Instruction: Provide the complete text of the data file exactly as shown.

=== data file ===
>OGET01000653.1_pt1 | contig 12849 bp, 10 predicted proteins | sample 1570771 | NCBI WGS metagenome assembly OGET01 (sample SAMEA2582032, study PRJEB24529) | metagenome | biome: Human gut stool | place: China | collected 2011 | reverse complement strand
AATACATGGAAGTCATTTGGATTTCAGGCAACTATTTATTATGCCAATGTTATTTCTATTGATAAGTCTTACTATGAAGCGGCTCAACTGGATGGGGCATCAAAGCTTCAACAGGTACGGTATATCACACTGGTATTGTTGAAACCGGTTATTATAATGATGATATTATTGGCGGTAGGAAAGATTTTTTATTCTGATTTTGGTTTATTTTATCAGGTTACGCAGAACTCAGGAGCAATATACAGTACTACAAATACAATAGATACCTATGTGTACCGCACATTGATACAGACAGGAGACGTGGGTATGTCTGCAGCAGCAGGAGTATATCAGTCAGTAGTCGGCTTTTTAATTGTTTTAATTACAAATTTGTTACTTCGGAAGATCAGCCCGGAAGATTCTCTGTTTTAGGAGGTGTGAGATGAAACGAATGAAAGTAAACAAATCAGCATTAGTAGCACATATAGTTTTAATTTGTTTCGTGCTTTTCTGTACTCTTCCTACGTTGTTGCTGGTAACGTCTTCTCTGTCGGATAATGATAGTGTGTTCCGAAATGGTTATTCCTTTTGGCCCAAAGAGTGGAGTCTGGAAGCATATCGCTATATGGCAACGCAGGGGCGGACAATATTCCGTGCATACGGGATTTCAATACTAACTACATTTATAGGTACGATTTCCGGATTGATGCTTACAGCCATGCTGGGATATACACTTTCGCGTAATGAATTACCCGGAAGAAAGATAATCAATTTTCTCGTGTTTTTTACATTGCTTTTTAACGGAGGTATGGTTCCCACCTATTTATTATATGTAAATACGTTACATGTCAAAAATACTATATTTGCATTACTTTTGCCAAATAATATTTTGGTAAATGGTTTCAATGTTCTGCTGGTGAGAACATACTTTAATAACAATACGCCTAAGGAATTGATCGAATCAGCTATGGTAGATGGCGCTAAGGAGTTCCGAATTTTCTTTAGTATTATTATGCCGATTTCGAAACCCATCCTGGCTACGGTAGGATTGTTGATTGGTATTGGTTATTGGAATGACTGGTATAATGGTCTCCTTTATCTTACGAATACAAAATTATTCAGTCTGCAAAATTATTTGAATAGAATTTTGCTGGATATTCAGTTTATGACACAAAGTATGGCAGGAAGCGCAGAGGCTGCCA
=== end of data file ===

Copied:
>OGET01000653.1_pt1 | contig 12849 bp, 10 predicted proteins | sample 1570771 | NCBI WGS metagenome assembly OGET01 (sample SAMEA2582032, study PRJEB24529) | metagenome | biome: Human gut stool | place: China | collected 2011 | reverse complement strand
AATACATGGAAGTCATTTGGATTTCAGGCAACTATTTATTATGCCAATGTTATTTCTATTGATAAGTCTTACTATGAAGCGGCTCAACTGGATGGGGCATCAAAGCTTCAACAGGTACGGTATATCACACTGGTATTGTTGAAACCGGTTATTATAATGATGATATTATTGGCGGTAGGAAAGATTTTTTATTCTGATTTTGGTTTATTTTATCAGGTTACGCAGAACTCAGGAGCAATATACAGTACTACAAATACAATAGATACCTATGTGTACCGCACATTGATACAGACAGGAGACGTGGGTATGTCTGCAGCAGCAGGAGTATATCAGTCAGTAGTCGGCTTTTTAATTGTTTTAATTACAAATTTGTTACTTCGGAAGATCAGCCCGGAAGATTCTCTGTTTTAGGAGGTGTGAGATGAAACGAATGAAAGTAAACAAATCAGCATTAGTAGCACATATAGTTTTAATTTGTTTCGTGCTTTTCTGTACTCTTCCTACGTTGTTGCTGGTAACGTCTTCTCTGTCGGATAATGATAGTGTGTTCCGAAATGGTTATTCCTTTTGGCCCAAAGAGTGGAGTCTGGAAGCATATCGCTATATGGCAACGCAGGGGCGGACAATATTCCGTGCATACGGGATTTCAATACTAACTACATTTATAGGTACGATTTCCGGATTGATGCTTACAGCCATGCTGGGATATACACTTTCGCGTAATGAATTACCCGGAAGAAAGATAATCAATTTTCTCGTGTTTTTTACATTGCTTTTTAACGGAGGTATGGTTCCCACCTATTTATTATATGTAAATACGTTACATGTCAAAAATACTATATTTGCATTACTTTTGCCAAATAATATTTTGGTAAATGGTTTCAATGTTCTGCTGGTGAGAACATACTTTAATAACAATACGCCTAAGGAATTGATCGAATCAGCTATGGTAGATGGCGCTAAGGAGTTCCGAATTTTCTTTAGTATTATTATGCCGATTTCGAAACCCATCCTGGCTACGGTAGGATTGTTGATTGGTATTGGTTATTGGAATGACTGGTATAATGGTCTCCTTTATCTTACGAATACAAAATTATTCAGTCTGCAAAATTATTTGAATAGAATTTTGCTGGATATTCAGTTTATGACACAAAGTATGGCAGGAAGCGCAGAGGCTGCCA